This little Lusterware saucer—less than 4” in diameter—is a souvenir of Niagara Falls. It is also Moriage (slip decorated) Japanese Dragonware. I think I paid ten cents for it, because it was purple, and because all I could think when I looked at it was: what a cool title for a short story—“The Dragon of Niagara Falls”.
All entries remain under copyright to their authors.
Blue Eyes—Cathy Seckman
The moriage dragon lives in a purple lusterware sea, and he has blue eyes—very unusual for a white dragon. From the time he was old enough to notice the blue eyes, he’d blamed his mother for them.
“YOUR eyes aren’t blue,” he’d complained often and loudly. “You just HAD to fall in love with that blue-eyed freak, and now I’m a freak, too. Didn’t you even THINK?”
Mama had puffed an irritated burst of smoke at him on this particular occasion. “What I think right now, Son, is that I’ve heard this complaint one too many times. You’re 75 now, almost an adult, and maybe it’s time you started acting like one.”
“What the blessed blue flame does that mean?” Now Son was irritated.
“It means that I think it’s time you went to have a talk with your father, the blue-eyed freak.”
“Talk?!?!” Son nearly fell of his ledge. “What? You want me to talk to my father? Wait a minute!” he roared. The roar was actually quite good, for a 75-year-old.
“Are you saying you actually know where he is? You do, don’t you? Don’t you???” Now the roar filled their cavern. It shook pebbles from the walls, and dislodged an old bone from a shelf at the back. Mama was impressed.
“Yes,” she nodded. “Of course I know where he is.” She preened a little, smoothing a few ruffled scales on her glittering tail. “But never mind that. Tomorrow morning you’ll fly south across the Lusterware Sea, and when you see the Pointed Rock, follow it east. In two days you’ll come to Dragon’s Mount – you’ll know it when you see it. Your father lives on the highest level of the west face.”
wo days’ flying was a long way for such a young dragon. Son was flapping heavily by the time he sighted Dragon’s Mount, dropping low to the ground and struggling to keep level. He was slammed into an unexpected somersault when a guard dive-bombed him from above and crashed into his shoulder.
After a few embarrassingly long seconds of floundering, he righted himself, flapping frantically. Ahead of him a young female hovered. Son wished he could hover like that.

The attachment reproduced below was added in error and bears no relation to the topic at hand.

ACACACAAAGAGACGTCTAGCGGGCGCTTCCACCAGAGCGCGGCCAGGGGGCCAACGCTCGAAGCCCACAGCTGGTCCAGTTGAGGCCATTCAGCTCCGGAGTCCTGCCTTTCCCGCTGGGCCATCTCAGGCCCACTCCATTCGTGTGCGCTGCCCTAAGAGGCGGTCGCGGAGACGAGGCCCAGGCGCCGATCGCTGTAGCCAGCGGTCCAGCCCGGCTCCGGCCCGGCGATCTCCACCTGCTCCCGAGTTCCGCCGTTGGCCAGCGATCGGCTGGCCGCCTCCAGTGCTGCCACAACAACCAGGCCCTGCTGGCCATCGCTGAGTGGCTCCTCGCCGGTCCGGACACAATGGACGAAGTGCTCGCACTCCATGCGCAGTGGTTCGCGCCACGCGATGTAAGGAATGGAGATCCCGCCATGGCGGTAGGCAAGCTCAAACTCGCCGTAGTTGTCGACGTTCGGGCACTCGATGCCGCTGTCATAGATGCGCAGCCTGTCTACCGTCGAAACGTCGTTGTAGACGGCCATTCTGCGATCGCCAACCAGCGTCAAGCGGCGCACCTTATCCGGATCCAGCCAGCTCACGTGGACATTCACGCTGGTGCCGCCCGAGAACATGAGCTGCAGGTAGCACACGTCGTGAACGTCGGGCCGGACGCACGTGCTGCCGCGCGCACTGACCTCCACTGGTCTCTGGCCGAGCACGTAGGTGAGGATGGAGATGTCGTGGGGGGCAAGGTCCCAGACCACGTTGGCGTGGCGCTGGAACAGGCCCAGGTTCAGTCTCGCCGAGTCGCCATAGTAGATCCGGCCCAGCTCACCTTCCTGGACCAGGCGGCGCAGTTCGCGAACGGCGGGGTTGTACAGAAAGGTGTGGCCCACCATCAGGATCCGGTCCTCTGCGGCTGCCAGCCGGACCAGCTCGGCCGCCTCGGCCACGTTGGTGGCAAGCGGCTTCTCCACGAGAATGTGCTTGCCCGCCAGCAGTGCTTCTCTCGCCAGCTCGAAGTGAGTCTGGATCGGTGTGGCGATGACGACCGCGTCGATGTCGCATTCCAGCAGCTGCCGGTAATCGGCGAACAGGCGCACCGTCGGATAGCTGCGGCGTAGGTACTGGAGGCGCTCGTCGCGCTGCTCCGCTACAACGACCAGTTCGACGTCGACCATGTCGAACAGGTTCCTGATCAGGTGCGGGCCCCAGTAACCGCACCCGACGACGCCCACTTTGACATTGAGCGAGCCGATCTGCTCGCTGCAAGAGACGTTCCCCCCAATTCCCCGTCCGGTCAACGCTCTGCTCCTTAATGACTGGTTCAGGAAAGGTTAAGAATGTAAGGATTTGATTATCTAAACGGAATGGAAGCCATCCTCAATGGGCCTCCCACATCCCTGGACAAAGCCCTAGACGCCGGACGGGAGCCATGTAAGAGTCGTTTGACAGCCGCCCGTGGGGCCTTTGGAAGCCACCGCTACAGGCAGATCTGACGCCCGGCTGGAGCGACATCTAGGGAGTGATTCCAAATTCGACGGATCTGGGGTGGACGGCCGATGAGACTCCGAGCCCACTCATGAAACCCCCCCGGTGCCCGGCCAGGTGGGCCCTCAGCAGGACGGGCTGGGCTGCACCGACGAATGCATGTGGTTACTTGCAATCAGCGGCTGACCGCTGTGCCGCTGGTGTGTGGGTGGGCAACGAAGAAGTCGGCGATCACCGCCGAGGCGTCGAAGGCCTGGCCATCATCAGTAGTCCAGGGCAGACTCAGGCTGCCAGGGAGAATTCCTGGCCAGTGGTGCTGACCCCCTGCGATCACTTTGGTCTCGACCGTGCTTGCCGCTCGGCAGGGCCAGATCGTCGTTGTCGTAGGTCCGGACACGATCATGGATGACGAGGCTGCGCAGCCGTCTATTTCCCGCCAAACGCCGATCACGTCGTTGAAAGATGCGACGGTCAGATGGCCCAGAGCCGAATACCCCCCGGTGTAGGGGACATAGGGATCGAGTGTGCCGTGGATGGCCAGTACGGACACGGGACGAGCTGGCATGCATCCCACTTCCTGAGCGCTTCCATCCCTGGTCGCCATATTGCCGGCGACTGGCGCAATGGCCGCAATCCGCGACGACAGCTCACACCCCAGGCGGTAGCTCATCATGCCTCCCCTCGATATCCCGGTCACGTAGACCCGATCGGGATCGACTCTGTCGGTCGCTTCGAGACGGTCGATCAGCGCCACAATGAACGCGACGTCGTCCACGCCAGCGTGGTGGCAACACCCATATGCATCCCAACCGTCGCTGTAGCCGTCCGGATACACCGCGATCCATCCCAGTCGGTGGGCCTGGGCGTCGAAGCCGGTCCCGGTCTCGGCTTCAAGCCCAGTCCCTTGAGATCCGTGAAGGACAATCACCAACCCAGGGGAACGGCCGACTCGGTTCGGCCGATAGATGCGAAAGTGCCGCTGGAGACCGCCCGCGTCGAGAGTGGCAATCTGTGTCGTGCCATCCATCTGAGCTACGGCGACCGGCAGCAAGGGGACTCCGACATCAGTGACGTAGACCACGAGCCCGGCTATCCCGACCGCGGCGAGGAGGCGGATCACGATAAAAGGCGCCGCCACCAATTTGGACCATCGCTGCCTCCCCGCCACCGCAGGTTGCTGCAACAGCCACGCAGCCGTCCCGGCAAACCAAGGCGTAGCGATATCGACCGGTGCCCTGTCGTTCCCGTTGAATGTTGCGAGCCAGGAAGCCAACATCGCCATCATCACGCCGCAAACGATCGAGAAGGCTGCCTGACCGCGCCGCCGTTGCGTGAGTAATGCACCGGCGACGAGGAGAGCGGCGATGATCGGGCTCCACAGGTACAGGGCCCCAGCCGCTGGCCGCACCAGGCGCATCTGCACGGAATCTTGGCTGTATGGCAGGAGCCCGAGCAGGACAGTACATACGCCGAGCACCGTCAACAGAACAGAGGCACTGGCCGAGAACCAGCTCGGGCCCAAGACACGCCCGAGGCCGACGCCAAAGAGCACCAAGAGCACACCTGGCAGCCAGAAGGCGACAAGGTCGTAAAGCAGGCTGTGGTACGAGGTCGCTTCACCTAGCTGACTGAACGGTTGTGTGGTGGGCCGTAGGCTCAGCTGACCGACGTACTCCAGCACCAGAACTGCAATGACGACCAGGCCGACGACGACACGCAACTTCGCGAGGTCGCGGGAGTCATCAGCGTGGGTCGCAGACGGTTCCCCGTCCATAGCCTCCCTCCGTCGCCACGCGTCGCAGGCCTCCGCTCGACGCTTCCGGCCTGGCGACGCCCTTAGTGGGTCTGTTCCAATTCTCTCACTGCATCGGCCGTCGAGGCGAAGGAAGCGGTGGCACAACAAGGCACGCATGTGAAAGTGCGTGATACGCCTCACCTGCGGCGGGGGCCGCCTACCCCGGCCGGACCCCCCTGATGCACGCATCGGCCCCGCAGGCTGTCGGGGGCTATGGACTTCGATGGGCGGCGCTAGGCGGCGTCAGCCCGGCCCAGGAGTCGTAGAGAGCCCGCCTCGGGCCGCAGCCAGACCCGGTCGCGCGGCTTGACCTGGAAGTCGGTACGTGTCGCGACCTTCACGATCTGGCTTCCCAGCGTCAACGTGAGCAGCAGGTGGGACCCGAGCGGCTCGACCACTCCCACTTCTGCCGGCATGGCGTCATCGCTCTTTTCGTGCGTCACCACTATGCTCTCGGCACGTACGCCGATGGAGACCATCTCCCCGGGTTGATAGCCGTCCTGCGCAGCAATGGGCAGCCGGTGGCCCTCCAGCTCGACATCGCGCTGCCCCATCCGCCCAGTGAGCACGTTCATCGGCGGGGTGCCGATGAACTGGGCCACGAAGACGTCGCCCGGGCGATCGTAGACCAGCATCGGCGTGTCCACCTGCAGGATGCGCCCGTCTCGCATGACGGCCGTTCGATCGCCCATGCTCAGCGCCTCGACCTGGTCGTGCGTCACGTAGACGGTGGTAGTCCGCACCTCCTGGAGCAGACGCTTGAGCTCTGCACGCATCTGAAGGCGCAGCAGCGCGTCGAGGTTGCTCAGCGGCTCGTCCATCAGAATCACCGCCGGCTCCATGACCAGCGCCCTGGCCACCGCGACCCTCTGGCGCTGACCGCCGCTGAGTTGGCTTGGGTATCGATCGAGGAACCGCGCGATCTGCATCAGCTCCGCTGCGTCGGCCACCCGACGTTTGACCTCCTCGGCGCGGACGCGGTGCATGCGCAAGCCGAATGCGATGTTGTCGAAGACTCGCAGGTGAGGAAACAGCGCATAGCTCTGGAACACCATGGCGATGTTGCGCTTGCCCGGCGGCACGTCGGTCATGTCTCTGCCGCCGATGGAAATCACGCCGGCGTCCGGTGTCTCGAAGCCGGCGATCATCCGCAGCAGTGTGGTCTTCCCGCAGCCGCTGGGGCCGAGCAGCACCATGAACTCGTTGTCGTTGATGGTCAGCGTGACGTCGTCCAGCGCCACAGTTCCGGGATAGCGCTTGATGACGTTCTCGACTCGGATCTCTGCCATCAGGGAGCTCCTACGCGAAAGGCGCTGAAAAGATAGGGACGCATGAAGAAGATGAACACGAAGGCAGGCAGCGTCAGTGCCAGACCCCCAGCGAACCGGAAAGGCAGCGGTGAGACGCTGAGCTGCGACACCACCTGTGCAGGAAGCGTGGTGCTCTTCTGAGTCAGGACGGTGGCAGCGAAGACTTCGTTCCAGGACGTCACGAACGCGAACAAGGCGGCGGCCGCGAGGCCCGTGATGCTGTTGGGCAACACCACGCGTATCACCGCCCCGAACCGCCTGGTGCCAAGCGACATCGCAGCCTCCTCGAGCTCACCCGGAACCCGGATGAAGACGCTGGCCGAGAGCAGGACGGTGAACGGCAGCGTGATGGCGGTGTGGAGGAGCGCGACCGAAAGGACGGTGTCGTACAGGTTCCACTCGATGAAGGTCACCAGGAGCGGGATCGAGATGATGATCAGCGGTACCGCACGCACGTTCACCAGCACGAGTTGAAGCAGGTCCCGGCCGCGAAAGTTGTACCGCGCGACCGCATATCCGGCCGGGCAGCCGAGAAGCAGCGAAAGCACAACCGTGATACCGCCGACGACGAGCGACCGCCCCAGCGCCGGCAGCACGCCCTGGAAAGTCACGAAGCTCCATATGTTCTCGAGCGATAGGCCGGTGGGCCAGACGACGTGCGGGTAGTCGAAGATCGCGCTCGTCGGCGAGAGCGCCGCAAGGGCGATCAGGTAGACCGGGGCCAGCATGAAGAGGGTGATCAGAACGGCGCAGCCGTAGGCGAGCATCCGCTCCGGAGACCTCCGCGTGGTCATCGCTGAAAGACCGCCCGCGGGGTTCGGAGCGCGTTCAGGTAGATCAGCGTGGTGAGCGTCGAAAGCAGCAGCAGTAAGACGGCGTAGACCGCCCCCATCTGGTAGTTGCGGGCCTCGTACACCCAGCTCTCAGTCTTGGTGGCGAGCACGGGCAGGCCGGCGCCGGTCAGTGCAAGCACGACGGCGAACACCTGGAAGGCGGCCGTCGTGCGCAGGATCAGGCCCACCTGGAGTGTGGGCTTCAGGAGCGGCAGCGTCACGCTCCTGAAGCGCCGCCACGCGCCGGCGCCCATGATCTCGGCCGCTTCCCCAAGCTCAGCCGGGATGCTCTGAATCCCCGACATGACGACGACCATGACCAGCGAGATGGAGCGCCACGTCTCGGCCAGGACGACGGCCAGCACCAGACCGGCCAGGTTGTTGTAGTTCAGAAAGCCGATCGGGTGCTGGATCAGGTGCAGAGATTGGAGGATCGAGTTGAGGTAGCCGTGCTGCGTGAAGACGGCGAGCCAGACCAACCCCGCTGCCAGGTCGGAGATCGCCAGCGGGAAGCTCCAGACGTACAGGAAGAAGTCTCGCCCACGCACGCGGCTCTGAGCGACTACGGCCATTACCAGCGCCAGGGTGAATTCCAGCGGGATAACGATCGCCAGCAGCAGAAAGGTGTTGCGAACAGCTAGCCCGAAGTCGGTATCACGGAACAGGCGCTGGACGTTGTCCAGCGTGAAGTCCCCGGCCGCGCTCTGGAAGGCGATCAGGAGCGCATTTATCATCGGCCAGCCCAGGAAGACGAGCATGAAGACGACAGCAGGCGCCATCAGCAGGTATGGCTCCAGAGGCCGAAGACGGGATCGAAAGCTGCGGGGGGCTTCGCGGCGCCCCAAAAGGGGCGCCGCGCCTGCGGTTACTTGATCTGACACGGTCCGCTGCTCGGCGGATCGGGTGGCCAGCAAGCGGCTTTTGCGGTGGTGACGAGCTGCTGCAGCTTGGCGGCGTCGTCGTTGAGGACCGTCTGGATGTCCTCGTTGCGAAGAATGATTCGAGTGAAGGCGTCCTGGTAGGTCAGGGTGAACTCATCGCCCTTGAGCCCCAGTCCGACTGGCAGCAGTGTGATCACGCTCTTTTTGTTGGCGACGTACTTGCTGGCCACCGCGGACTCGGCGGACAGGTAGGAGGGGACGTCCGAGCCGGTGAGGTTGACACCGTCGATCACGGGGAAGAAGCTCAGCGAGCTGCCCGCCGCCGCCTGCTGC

“Identify yourself!” To show she meant business, the guard shot a jet of flame that missed his nose by inches.
“S-S-Son of Wind Catcher,” he managed.
The guard snorted. “Wind Catcher’s our leader, you idiot. And he doesn’t have any sons. Follow me.”
She wheeled on one wing and shot off. Not knowing what else to do, he followed.
Wind Catcher, unlike the guard, was happy to see him. “I greet you, Son,” he boomed. “Last time I saw your mother, she told me I’d be seeing you soon. She said you’d have a question for me.”
Son was too busy goggling to catch that last bit. He was in an ornate cavern, the biggest he’d ever seen, at the top of Dragon’s Mount. At least two dozen dragons filled the hall. Every single one of them, as far as he could tell, had blue eyes.
“Well?” Wind Catcher boomed.
“Well – ah – well what? Um. Papa?”
“You have a question for me, don’t you? What is it?”
Son all but melted into the floor of the cavern. He felt like a 50-year-old. He sounded like one, too. He groveled, darting frightened glances around the sea of blue eyes. How could he – What could he --?
The young guard stood four-square beside his father, judging him, finding him wanting. Her pitying stare made him want to be better. It made him want to amaze her. So he straightened up.
He knew how impressive his wingspan was. It was the best thing he’d inherited from his mother, and he had just enough wits left to use it. In a sudden movement he flared his wings up and out as far as he could stretch them. Two immature dragons had to scramble out of the way. He felt his left wingtip brush a low spot in the cavern roof. Iridescent greens and yellows and golds flashed in a beam of sunlight from the mouth of the hall. A collective “Ahhhh!” issued from the crowd. Son held his head high.
“I came to my father,” he said, “wanting to know why my eyes are blue. It’s unheard of among my pride.” He turned slowly, meeting a hundred pairs of eyes with boldness. “Now that I’m here – I know. And I’m proud.”
The sound started as a rustle, wing against wing, then quickly grew to a thunder of susurration. He felt the approval of his father’s pride.
His father stepped forward, his own wings flaring. “Welcome,” he said, “Fierce Eyes.”
The Dragon of Niagara Falls—Susan Dexter
Heliotrope laired in a grotto beneath Niagara Falls, bathed in lavender twilight, where water fell past like endless rain. In a damp hollow in the bedrock, she kept a pearl like the moon, wrought by the tumbling waters of the falls, rounding a lump of quartz smooth as cream and white as snow new-fallen.
When she slept, lulled by water-thunder, the smoke escaping from her nostrils blended with the mist of the falls. She was not old, but she was older than the dragon of Angel Falls. She was not young, but she was younger than the dragon of Victoria Falls, for that was her mother.
Heliotrope slept, unaware that, not far away as a dragon flies, plans were being made to divert the Niagara River, stop the flow of water over the American Falls, and explore the talus heap beneath the falls.
The End? Oh, Noooo…